Not every lender is going to do manual underwriting—which is basically when they use a little common sense and look at factors like your income and not just your credit score. Churchill Mortgage is the lender we recommend for manual underwriting.

    Now, this doesn’t mean that just anyone can walk into a bank or mortgage lender and walk out with a home loan using manual underwriting. Remember, this is the way weird people do it, so there are some requirements you’ve got to live up to. Specifically, you must:

    Put at least 20% down on your home.
    Choose a 15-year, fixed-rate conventional mortgage.
    Have a strong employment history and personal income to support the loan.
    Demonstrate 4–6 trade lines that span 18–24 months. These are just regularly recurring expenses such as rent, electric bills, water bills, cell phones, etc.

    Also, your old credit history has to be in good shape. Even if you have a zero score, the old history is still there and impacts the loan decision. If you have an old history of late or missing payments, then you could have some problems.

    Dump debt, save money, and pay cash. Do that and you will be well on your way toward building wealth—not your credit score. And what’s more important?"

    Read this for yourself right here:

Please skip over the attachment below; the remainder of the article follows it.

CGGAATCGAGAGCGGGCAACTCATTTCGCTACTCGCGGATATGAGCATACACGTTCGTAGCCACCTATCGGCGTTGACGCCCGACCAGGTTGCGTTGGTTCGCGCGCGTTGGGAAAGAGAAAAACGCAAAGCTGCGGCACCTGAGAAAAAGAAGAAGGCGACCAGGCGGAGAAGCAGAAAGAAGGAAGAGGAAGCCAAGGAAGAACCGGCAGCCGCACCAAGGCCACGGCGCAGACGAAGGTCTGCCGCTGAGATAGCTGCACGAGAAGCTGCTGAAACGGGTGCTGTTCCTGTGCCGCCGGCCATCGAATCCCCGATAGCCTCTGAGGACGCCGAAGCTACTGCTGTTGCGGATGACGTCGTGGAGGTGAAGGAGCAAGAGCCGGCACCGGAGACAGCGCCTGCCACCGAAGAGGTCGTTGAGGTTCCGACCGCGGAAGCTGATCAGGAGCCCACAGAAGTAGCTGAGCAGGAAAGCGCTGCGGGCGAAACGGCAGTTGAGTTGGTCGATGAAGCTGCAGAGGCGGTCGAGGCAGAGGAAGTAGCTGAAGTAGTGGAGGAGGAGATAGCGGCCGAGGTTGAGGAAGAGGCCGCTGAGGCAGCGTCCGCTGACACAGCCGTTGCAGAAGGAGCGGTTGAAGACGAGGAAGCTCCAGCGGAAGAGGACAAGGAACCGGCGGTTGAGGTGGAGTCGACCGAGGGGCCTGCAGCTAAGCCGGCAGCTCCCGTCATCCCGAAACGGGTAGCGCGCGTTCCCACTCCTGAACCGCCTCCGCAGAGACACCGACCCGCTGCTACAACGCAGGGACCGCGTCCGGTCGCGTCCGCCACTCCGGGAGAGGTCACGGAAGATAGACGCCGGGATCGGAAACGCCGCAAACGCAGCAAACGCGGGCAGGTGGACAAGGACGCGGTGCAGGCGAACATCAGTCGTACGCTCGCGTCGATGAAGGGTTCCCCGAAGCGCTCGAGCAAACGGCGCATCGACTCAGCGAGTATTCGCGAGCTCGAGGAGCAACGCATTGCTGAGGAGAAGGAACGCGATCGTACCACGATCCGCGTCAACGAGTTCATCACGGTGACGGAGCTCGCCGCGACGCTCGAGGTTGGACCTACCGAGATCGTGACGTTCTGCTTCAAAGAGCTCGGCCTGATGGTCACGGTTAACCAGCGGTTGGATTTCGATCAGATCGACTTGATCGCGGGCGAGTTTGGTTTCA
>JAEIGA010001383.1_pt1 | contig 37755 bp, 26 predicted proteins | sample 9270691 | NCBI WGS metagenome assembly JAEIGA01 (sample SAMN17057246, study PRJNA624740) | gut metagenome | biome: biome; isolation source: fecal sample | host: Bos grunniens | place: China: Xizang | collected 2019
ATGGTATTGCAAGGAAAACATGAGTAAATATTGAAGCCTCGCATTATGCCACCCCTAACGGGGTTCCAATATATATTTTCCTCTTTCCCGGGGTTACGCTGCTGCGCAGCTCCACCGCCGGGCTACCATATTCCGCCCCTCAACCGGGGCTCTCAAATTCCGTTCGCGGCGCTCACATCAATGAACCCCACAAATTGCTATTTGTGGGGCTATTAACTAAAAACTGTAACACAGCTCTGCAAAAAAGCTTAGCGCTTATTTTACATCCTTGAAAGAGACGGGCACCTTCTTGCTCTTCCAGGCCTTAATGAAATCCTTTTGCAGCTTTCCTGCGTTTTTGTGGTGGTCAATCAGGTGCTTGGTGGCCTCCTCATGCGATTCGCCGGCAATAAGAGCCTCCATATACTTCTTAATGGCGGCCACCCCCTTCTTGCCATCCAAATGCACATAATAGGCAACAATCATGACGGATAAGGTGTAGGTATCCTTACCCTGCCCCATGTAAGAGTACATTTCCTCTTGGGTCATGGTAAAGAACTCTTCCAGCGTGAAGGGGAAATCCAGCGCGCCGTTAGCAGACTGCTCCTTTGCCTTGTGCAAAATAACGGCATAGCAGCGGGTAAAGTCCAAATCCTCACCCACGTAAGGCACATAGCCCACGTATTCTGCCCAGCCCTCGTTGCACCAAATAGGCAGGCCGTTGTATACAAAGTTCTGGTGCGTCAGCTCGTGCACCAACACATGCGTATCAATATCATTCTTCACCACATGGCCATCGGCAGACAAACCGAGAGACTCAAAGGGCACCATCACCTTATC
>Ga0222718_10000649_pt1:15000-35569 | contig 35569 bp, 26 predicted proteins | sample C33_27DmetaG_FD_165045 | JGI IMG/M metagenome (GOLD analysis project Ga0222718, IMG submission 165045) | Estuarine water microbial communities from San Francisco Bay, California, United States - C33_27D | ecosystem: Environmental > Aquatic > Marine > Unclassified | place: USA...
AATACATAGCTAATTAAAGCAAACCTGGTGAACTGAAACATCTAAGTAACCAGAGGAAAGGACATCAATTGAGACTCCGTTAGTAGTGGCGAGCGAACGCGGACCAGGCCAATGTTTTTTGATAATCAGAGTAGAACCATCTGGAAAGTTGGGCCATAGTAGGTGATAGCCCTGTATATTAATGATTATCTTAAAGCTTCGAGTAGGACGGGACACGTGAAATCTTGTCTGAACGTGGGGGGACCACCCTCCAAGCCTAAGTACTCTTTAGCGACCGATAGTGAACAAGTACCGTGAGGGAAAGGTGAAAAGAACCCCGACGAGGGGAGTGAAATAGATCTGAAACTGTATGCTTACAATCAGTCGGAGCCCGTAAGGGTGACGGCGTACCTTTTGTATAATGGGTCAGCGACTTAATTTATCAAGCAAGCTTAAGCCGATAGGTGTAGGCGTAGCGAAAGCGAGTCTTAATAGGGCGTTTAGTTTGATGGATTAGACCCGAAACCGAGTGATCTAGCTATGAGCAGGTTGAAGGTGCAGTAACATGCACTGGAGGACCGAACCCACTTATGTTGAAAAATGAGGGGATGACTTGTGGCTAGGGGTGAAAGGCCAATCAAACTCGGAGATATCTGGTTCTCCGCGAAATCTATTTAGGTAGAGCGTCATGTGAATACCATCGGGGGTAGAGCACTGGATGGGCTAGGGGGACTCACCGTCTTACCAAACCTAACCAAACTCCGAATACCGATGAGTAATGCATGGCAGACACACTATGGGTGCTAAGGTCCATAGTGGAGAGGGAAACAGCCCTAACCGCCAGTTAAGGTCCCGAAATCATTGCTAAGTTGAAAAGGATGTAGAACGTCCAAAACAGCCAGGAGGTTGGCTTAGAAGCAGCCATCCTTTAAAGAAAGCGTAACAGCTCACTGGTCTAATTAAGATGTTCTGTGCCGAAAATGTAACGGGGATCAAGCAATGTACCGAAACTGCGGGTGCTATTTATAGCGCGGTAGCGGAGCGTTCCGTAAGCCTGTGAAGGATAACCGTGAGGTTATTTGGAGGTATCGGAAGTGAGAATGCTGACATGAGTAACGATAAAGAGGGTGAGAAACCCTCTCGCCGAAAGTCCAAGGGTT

http://www.daveramsey.com/article/the-truth-about-your-credit-score/lifeandmoney_creditcards/

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  4. Jessica, that is so cool I wish we would have gone to that convention! Jordan and I just need to pay off my college loan and then we will be able to say that! haha. I can't wait :)

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  5. Hooray for Dave and budgeting!

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  6. 1. The cash envelope system is awesome. We have been doing it since February and wish we'd started when we first got married. It makes such a difference to know how much is going out for those entertainment/grocery expenses. Brian was afraid to do it so we tried just watching our budget for years but after just one month of it his opinion was completely changed. The last few months have been crazy so I haven't split my cash up into envelopes and it still works. Next month we will get back on track, but I truly cannot express my love of this system enough. The first month we saved over 18% of our income.

    2. We just bought a house, we don't have any "debt" and we didn't do manual underwriting or put 20% down (though I really wish we could have!). Ok,I guess technically we do have some debt but this is what our picture looks like. a)Brian's school loans are in his name so they are on our report, but it was his dad's agreement to pay for them so they are paid on time and above the minimum amount. b) we bought a car a few years ago and had a 4 year loan but paid it off in 11 months. c)cell phone bill and electric bill are on his report. d) we have some medical bills (payment plan) with our hospital but those do not show on our credit report.